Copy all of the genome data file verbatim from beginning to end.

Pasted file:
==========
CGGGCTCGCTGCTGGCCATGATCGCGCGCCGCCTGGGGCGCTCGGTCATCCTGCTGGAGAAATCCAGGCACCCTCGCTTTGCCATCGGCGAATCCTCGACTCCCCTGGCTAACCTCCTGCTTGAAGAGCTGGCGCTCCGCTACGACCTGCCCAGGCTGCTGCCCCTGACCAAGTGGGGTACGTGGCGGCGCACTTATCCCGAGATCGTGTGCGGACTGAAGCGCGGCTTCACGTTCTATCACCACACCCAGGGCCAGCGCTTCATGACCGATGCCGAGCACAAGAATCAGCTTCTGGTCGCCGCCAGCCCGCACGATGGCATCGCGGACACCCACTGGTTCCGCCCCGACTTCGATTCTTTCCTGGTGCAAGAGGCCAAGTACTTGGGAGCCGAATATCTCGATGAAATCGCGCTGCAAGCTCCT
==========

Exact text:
CGGGCTCGCTGCTGGCCATGATCGCGCGCCGCCTGGGGCGCTCGGTCATCCTGCTGGAGAAATCCAGGCACCCTCGCTTTGCCATCGGCGAATCCTCGACTCCCCTGGCTAACCTCCTGCTTGAAGAGCTGGCGCTCCGCTACGACCTGCCCAGGCTGCTGCCCCTGACCAAGTGGGGTACGTGGCGGCGCACTTATCCCGAGATCGTGTGCGGACTGAAGCGCGGCTTCACGTTCTATCACCACACCCAGGGCCAGCGCTTCATGACCGATGCCGAGCACAAGAATCAGCTTCTGGTCGCCGCCAGCCCGCACGATGGCATCGCGGACACCCACTGGTTCCGCCCCGACTTCGATTCTTTCCTGGTGCAAGAGGCCAAGTACTTGGGAGCCGAATATCTCGATGAAATCGCGCTGCAAGCTCCT